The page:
Considering there is a lot of it around in this version of Dubai, sand plays a part in the overall experience. One of the first things I was able to do in the demo (indicated in the tutorial steps) was shoot out the windows of a bus filled with sand, unleashing it in a grainy avalanche upon my foes below. There are scripted moments as well, with one cutscene engaging later in the demo as I opened a door, filling a corridor with sand and forcing me to take an alternate route. While I understand the game has the ability to randomly generate sandstorms which can hinder friend and foe alike, I unfortunately didn’t encounter such a moment in my playthrough and as such I cannot comment on how their contribution affects gameplay.
Weapons appear to have alternate modes as well, with my assault rifle able to be equipped with a silencer. During one of the later stages of the first part of the demo I was prompted to equip a silencer to dispatch a group of unaware enemies before they finally clued up on my arrival. Such elements provided more tactical opportunity, and will most likely be key to survival on tougher difficulties settings.
A second area from later in the game, which had the Spec Ops team using zip wires to travel between skyscrapers, provided more of a challenge with tougher and organised troops descending upon my position. It also gave me the first look at picking up and using a new weapon; a sniper rifle. Players will only be able to carry two weapons at a time, and I was a little thrown when the very next section after using the sniper rifle involved enemies charging at close range, I was forced to switch to my secondary weapon of a Desert Eagle. It could have easily have been called a “portable hand cannon” as I was able to blow away my digital opposition with satisfying ease like some sort of Dirty Harry impersonator.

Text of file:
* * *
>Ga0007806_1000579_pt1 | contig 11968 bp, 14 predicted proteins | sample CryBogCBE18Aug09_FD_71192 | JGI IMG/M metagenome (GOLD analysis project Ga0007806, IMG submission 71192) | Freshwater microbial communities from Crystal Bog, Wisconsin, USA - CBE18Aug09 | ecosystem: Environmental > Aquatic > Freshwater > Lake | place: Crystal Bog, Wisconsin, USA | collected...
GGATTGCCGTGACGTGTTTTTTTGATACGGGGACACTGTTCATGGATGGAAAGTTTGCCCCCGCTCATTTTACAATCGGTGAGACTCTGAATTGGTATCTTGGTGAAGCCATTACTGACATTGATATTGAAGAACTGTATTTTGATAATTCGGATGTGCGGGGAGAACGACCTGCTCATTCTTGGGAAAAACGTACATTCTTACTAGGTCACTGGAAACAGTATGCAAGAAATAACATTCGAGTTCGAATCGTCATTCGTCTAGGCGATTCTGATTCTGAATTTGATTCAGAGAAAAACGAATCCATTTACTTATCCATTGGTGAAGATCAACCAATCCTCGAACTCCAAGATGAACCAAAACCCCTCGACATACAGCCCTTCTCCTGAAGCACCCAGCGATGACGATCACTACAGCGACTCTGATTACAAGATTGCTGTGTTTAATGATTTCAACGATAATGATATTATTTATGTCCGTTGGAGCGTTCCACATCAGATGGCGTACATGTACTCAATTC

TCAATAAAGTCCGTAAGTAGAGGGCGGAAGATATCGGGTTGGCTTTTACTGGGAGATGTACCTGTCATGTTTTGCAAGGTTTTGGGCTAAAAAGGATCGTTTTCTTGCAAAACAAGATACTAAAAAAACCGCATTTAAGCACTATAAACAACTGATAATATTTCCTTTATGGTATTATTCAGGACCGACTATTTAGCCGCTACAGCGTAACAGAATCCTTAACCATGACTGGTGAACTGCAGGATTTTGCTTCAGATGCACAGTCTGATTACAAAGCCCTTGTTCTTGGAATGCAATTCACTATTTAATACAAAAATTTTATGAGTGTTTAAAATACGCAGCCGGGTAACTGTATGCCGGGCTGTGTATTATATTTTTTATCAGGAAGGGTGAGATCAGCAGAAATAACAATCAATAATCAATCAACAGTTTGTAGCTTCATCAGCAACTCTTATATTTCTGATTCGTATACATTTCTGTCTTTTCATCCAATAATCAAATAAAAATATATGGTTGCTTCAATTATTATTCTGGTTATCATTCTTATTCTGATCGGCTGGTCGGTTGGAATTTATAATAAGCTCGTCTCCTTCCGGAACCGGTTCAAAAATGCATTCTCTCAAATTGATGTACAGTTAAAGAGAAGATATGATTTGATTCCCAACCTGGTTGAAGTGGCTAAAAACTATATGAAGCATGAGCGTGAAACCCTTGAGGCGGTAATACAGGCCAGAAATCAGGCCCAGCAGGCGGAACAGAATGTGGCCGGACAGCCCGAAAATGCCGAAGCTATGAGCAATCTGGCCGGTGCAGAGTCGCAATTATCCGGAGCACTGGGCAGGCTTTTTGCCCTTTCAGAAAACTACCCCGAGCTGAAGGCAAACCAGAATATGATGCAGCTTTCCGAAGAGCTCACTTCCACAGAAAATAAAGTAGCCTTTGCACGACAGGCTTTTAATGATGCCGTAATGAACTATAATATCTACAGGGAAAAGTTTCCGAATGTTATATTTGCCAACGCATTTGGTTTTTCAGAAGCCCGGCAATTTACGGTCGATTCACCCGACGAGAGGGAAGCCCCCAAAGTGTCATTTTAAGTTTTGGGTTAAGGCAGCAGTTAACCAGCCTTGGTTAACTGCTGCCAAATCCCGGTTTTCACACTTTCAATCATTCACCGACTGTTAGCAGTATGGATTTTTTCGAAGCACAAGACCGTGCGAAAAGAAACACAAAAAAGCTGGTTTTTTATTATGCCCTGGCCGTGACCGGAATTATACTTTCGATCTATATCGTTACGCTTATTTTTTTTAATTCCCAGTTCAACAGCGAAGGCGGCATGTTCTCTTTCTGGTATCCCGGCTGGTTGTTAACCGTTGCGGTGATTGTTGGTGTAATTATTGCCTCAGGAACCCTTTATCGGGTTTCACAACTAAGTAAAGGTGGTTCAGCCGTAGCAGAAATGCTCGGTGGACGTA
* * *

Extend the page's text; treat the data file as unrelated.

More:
This lead to an intense fight in what looked like a dining area of a restaurant, with enemies engaging from every angle. With support pillars being the only cover, I was forced to remain mobile to avoid being taken down, made even more challenging by the fact I only had my Desert Eagle to hand. It was around this point I was suddenly up against a new type of enemy that went beyond “just another grunt with a gun / rocket launcher” as I had a knife-wielding maniac charging at me. Melee moves seemed to be ineffective, so I was forced to gun them down in a panic instead. It changed the pace of the action enough to mix things up slightly, and I hope there are similar yet different moments throughout the full experience to avoid it becoming a repetitive shooter.
Overall I found my playthrough of the demo to be a fun and easy to play experience, although a linear one. There was no sight of ‘moral choices’ during my hands-on time, only gun-based combat, but there was a heavy focus on narrative in the cutscenes, and Yager have clearly spent time crafting the characters with personality that, despite being somewhat generic, felt natural. While I found the gameplay fun with some scope for various different approaches, and the demo did enough to get me intrigued in finding out what the finished product will have to offer, I hope there is more variation beyond the cutscenes and shooting sequences I saw in the demo, and that the moral ramifications of war that 'the line' represents really do get explored. Here’s to hoping there will be enough to push Spec Ops: The Line above the rest in an already oversubscribed genre, and not end up buried in the sand.